Parrot in the Over: Mi Vida
by Victor Martinez
Martinez, Victor. Parrot in the Oven: Mi Vida. New York: HarperTrophy, 1996. Print.
Summary: Fourteen-year-old Manuel Hernandez, or Manny, wants nothing more than to grow up and be someone that is respected. Which means, he wants to be quite unlike a lot of the other men in his own life. His father has turned to alcohol to deal with his problems, especially when he loses his job as a translator. His brother, Nardo, cannot keep a job very long because he lacks the skills and responsibility needed to make them long term. His mother, meanwhile, spends her time cleaning the house often to try to wipe away their family problems. And there are a lot of problems, as they live in the projects. Manny knows in his neighborhood one of the only ways to gain respect is to join a gang, and he is not sure that he is willing to go through with something like that.
Critical Analysis: Based on the publishing year of this book, it is listed as a fiction book, rather than under the category of young adult literature. Due to this, I do believe that it might be a book that some students would avoid. The book does have many redeeming qualities. The protagonist is a likeable character. He has strengths and weaknesses, and he is trying to figure out who he is, and who he wants to be in the future. The book gives us insight into several different characters, but as we only get the book through Manny's perspective, we miss a lot of insight and detail into the characters and how they feel. While I do think that it is beneficial for readers to see these characters through Manny's eyes, I do believe the book could have a bigger impact with a more omniscient narrator.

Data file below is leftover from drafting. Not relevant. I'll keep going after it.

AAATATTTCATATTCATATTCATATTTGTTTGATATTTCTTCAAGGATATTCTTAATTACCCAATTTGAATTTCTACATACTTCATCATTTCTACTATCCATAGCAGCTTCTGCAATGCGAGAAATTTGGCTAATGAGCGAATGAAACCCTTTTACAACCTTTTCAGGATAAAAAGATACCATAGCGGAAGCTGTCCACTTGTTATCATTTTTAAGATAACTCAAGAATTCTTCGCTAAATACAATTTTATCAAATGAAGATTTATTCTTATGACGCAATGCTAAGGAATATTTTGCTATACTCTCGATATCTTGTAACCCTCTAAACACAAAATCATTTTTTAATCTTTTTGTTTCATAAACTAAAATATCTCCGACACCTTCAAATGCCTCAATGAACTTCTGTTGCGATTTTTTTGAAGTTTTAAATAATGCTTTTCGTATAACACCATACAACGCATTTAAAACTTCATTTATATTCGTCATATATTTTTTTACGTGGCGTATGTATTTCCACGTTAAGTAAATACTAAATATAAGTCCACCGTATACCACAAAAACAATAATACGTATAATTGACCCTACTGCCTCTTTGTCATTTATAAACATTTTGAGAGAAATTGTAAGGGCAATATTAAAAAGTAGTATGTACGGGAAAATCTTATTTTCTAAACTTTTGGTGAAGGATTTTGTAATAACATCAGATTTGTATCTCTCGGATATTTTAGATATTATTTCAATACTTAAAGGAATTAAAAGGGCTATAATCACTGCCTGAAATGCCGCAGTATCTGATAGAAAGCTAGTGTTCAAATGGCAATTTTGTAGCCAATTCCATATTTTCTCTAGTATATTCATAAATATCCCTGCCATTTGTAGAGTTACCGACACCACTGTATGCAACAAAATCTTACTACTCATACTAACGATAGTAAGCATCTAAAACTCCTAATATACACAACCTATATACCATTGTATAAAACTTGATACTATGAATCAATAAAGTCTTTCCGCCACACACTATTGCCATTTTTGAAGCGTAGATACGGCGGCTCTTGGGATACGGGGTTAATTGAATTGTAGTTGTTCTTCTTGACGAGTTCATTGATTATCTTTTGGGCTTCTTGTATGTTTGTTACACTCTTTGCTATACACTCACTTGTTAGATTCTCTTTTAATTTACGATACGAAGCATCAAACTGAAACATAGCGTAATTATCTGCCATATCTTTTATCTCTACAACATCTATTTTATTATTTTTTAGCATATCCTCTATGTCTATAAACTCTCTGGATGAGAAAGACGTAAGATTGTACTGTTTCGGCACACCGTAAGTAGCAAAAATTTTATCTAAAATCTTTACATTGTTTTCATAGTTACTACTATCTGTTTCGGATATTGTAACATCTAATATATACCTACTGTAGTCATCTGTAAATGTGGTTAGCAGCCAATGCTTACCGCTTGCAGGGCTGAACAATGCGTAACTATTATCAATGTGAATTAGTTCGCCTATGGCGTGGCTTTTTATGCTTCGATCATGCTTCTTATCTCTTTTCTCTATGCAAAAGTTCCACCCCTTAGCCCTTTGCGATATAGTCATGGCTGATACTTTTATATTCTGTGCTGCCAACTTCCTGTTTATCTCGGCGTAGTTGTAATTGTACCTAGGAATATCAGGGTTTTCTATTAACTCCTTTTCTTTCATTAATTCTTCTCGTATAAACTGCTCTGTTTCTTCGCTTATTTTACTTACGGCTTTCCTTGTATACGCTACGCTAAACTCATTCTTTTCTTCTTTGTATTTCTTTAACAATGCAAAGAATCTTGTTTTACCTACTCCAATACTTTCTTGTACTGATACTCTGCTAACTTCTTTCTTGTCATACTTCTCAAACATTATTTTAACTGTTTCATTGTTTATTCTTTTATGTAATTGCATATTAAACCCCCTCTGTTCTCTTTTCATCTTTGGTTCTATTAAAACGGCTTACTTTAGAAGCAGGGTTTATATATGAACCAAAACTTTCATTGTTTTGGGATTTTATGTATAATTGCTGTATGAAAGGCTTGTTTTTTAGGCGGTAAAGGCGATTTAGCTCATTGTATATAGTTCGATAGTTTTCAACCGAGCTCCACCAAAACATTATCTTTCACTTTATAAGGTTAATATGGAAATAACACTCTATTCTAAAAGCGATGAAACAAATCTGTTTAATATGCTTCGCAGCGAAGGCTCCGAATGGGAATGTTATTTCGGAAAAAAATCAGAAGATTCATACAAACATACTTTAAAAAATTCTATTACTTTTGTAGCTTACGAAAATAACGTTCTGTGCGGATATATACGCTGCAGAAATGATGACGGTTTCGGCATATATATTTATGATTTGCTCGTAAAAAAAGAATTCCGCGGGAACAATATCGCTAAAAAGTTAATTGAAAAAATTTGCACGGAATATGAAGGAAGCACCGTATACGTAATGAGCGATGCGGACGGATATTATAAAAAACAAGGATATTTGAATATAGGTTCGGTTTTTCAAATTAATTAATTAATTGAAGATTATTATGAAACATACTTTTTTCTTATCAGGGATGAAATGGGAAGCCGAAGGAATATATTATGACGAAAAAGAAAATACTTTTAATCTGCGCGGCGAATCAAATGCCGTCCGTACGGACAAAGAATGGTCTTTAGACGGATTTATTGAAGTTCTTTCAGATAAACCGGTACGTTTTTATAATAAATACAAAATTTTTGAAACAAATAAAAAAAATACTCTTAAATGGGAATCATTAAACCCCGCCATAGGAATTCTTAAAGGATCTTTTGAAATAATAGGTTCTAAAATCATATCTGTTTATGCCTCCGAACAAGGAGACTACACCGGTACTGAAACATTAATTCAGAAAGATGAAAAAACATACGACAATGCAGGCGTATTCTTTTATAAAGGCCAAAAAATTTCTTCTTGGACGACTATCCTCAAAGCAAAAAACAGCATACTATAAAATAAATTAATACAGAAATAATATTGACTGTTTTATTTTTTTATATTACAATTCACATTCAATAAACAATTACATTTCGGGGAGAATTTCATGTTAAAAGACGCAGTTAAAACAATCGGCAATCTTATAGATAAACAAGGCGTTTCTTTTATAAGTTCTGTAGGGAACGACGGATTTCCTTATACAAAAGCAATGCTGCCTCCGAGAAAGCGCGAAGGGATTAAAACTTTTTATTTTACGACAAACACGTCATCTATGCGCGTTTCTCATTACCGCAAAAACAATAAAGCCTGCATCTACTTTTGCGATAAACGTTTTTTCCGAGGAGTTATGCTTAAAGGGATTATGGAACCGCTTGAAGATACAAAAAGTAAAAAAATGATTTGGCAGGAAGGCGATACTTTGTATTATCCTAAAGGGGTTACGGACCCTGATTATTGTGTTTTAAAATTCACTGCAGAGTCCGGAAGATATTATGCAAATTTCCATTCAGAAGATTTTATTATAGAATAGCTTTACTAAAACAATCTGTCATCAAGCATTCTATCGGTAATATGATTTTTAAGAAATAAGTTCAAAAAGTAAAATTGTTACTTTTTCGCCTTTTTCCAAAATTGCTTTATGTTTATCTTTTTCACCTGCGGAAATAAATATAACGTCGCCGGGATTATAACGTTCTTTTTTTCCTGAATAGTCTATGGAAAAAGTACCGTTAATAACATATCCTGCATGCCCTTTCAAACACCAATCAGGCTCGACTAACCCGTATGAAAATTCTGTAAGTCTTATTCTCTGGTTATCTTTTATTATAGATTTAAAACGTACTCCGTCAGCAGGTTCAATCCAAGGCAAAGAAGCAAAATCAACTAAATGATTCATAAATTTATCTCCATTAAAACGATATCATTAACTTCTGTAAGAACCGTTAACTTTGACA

Overall, the novel was a bit difficult to follow. Each chapter was more of an individual story than a stepping stone in an overall plot. The stories did not always run together well or in a way that made sense, either. While the tone and voice of the novel was enjoyable, it is vital for young adult fiction novels to have a plot that can be easily followed. Not doing so may cause some students to stop reading out of frustration.
Creative Activity: An activity that would be enjoyable with this novel is one I like to use with my students called the Post-Mortem of a Protagonist. Students choose a character from a novel, in this instance they would select Manny. They then work in a group to trace one of their group members' outline onto butcher paper. They have a list of questions to then answer based on their character, and they follow along with body parts. For instance, the question that goes with the eyes would ask "what did the character see? Why was this important to him/her?" or for the feet "what did the character do/accomplish?" This activity allows students to do a more in depth character analysis.
Related Resources: For related resources, I like to include books that can be used with the one reviewed. For instance, books by the same author, books about the same theme, or perhaps one with the opposite viewpoints. Two related books would include Novio Boy: A Play by Gary Soto as it is also about a boy trying to come into his own, especially when it comes to dating girls (something we see Manny struggle with in the novel). The other related resource could be Somewhere in the Darkness by Walter Dean Meyers as it also depicts a boy struggling through a relationship with his father, and trying to come to terms with their differences.
Publisher's Weekly. Parrot in the Oven: Mi Vida, 1996. Web. 14 June 2016. Retrieved from http://www.publishersweekly.com/978-0-06-026704-9